South Africa

JSE-listed companies that benefit from load-shedding

A few JSE-listed companies enjoy short-term benefits from load-shedding, including South Ocean Holdings, Reunert, ARB Holdings, Labat Africa, Ellies, and Massmart.

There are also companies which can benefit long-term, including Hulisani, Renergen, the major banks, African Rainbow Energy and Power, and Montauk Renewables.

South Africa is experiencing the worst load-shedding it has ever seen, and experts are warning that it is likely to get worse.

Eskom’s operational challenges are mounting, and there is no clear way out of the electricity shortage hole it finds itself in.

Load-shedding is tremendously damaging to the economy and is hurting South African business confidence.

However, a few JSE-listed companies could benefit from load-shedding as demand for alternative energy sources increase.

It should be noted that the damage caused by load-shedding and the accompanying economic downturn may exceed its benefit.

A good example is Massmart. Although Makro, Game, and Builders will sell more alternative energy products, lower economic growth will be very damaging to the retailer.

Here are a few JSE-listed companies which will benefit from load-shedding.

South Ocean Holdings

South Ocean Holdings is a well-established South African manufacturer and distributor of a wide range of electrical cable products.

Given the massive increase in electrical cable theft due to load-shedding, it will experience higher demand for its products.

In its 2021 annual report, the chairperson noted that “demand for low-voltage electric wire continues to exceed supply”.

South Ocean Holdings is a very small company with a market cap of around R230 million and a P/E ratio of around 3.2.


Reunert has an electrical engineering business segment with a significant footprint across the electrical and telecommunications infrastructure industries.

African Cables designs and manufactures a range of electrical conductors, cables, and accessories up to 275 kilovolts (kV). The power installations division specialises in the turnkey installation, testing and maintenance of medium and high-voltage cable systems up to 400 kV.

Zamefa designs and manufactures a comprehensive range of low-voltage electrical energy cables, and insulated wires and cables up to 800 mm2.

The Low Voltage segment supplies electrical distribution, protection and control equipment like circuit breakers, earth leakage devices, surge protection devices, switchgears, and electricity meters.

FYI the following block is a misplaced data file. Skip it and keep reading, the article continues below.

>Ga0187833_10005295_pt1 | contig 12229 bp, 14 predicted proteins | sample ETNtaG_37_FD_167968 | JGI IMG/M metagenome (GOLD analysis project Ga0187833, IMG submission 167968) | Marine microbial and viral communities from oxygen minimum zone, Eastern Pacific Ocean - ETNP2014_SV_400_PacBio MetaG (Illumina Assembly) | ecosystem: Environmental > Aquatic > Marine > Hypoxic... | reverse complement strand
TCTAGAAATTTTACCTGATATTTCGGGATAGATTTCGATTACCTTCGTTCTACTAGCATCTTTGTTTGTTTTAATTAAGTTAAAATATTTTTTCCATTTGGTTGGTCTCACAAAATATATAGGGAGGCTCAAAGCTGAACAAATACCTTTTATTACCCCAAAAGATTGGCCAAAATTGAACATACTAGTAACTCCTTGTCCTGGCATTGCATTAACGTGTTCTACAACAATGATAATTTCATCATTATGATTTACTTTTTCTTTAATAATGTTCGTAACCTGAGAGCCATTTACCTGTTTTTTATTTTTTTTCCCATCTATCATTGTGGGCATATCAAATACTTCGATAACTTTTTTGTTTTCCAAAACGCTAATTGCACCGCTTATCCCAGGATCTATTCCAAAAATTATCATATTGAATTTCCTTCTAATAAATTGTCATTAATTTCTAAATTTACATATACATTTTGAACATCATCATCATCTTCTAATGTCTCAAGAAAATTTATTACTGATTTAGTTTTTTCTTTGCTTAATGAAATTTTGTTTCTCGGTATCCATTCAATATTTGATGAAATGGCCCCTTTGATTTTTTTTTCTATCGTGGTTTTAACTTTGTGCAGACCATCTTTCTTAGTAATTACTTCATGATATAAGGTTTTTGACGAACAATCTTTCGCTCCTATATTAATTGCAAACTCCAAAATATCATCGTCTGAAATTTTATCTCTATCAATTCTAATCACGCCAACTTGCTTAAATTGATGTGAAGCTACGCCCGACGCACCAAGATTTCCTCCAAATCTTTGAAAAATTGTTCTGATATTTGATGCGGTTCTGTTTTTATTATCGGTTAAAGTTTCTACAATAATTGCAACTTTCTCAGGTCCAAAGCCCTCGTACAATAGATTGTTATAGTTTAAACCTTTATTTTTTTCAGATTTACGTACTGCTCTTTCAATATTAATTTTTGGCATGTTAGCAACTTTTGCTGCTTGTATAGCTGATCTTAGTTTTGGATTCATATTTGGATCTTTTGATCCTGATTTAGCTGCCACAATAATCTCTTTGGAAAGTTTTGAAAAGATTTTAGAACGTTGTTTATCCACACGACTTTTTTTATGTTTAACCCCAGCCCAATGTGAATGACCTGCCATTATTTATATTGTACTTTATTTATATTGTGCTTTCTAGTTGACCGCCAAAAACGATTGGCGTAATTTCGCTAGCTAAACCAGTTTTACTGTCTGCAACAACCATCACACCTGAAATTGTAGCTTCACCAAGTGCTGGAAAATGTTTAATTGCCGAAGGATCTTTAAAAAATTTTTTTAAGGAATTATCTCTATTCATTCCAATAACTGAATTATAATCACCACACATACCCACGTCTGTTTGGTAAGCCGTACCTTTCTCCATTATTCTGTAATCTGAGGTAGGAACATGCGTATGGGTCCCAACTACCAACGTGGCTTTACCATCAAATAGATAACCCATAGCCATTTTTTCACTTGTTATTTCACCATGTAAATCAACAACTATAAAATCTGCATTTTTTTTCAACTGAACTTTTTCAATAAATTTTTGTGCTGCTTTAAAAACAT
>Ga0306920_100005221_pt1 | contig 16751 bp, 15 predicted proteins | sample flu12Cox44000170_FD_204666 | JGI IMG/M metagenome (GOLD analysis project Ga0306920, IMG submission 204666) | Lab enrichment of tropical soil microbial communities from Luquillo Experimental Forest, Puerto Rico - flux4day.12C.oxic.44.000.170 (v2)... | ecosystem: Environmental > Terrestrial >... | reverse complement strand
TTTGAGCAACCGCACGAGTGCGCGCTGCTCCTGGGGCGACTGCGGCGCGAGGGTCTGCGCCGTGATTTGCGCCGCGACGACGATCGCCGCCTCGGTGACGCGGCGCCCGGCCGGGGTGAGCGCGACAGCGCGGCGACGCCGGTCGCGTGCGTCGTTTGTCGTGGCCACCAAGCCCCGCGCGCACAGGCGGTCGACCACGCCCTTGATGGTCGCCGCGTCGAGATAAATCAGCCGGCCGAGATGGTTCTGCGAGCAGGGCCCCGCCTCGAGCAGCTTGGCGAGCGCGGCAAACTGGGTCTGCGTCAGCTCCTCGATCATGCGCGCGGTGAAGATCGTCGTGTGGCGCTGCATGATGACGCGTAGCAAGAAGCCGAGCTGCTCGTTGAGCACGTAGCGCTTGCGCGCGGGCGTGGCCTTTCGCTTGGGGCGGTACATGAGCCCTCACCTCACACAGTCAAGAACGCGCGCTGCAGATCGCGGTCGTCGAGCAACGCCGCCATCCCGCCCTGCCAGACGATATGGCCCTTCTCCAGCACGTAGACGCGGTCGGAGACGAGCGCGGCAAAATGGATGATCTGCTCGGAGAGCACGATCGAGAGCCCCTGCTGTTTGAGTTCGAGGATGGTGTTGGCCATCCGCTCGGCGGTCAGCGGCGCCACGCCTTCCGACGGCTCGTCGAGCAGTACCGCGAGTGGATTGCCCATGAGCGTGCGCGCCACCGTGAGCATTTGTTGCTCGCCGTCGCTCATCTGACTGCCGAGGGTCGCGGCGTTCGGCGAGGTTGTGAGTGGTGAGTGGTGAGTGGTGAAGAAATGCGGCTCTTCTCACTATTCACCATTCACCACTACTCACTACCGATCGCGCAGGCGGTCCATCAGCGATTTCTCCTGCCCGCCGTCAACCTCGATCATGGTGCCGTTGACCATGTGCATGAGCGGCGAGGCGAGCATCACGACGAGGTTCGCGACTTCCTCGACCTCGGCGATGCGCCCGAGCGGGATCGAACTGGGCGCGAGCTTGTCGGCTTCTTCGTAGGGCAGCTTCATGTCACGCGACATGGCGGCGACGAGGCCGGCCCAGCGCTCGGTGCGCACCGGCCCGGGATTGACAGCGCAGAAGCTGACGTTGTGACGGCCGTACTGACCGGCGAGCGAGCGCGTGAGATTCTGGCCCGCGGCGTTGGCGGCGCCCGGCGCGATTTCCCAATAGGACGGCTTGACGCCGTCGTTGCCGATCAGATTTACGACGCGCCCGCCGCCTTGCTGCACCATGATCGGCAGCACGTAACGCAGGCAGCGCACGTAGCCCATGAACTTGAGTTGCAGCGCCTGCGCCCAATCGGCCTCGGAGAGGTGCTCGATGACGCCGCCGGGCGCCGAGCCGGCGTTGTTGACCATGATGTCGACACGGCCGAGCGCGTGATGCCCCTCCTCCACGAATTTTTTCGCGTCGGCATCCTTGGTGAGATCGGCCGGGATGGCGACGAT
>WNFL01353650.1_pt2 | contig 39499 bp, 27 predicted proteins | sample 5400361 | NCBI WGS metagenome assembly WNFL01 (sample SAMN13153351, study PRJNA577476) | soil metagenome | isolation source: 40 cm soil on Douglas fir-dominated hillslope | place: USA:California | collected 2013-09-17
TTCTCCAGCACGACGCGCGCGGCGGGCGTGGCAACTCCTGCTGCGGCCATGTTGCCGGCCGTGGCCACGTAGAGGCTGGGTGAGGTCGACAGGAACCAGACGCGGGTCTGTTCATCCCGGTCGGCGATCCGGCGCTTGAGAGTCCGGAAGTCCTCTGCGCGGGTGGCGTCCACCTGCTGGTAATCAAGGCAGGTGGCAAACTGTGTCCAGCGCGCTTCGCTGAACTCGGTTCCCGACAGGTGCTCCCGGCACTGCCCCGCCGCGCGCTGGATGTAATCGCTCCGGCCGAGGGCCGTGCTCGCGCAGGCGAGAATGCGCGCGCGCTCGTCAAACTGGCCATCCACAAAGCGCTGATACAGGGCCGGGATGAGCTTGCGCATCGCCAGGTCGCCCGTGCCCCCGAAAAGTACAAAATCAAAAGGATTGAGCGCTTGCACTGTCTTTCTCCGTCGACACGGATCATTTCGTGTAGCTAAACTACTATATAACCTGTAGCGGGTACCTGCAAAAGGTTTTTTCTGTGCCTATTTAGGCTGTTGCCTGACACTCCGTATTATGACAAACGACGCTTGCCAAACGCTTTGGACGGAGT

These products are sure to be in demand due to the increase in cable theft and vandalism, equipment burning out from power surges, and business projects to change energy sources.

ARB Holdings

ARB Holdings consists of an electrical and a lighting business division. While the lighting division could marginally benefit from the sale of more energy-saving backup lights, the biggest benefactor of load-shedding will be their electrical division.

ARB Electrical serves the mining and industrial industries, government, and construction and electrical contractors by providing a wide range of products across the categories of power and instrumentation cables, overhead line equipment and conductors, as well as general low-voltage products.

These products are sure to be in demand due to the increase in cable theft and vandalism, equipment burning out from power surges, and business projects to change energy sources.

Labat Africa

Labat Africa has an energy division with two businesses, Force Fuel and Autogas.

Diesel, petroleum and illuminating paraffin are ordered through Force Fuel, and these products are delivered to your premises with a minimum order of 200 litres.

This company can see an increased demand for diesel and paraffin as consumers look for alternative energy.

While Autogas aims to convert vehicles to run on natural gas and assist in providing this natural gas, it has a long-term opportunity if businesses elect to use natural gas generators over diesel generators or solar to supply their energy needs.


Ellies is an importer and distributor of electrical products and solar solutions and should be well positioned to take advantage of load-shedding.

Its inverter trolleys and cube power stations could have been the default option for people looking for an affordable product to protect against load-shedding.

However, due to continued financial weakness and poor inventory management, the company’s products are regularly out of stock and are not being marketed to the public.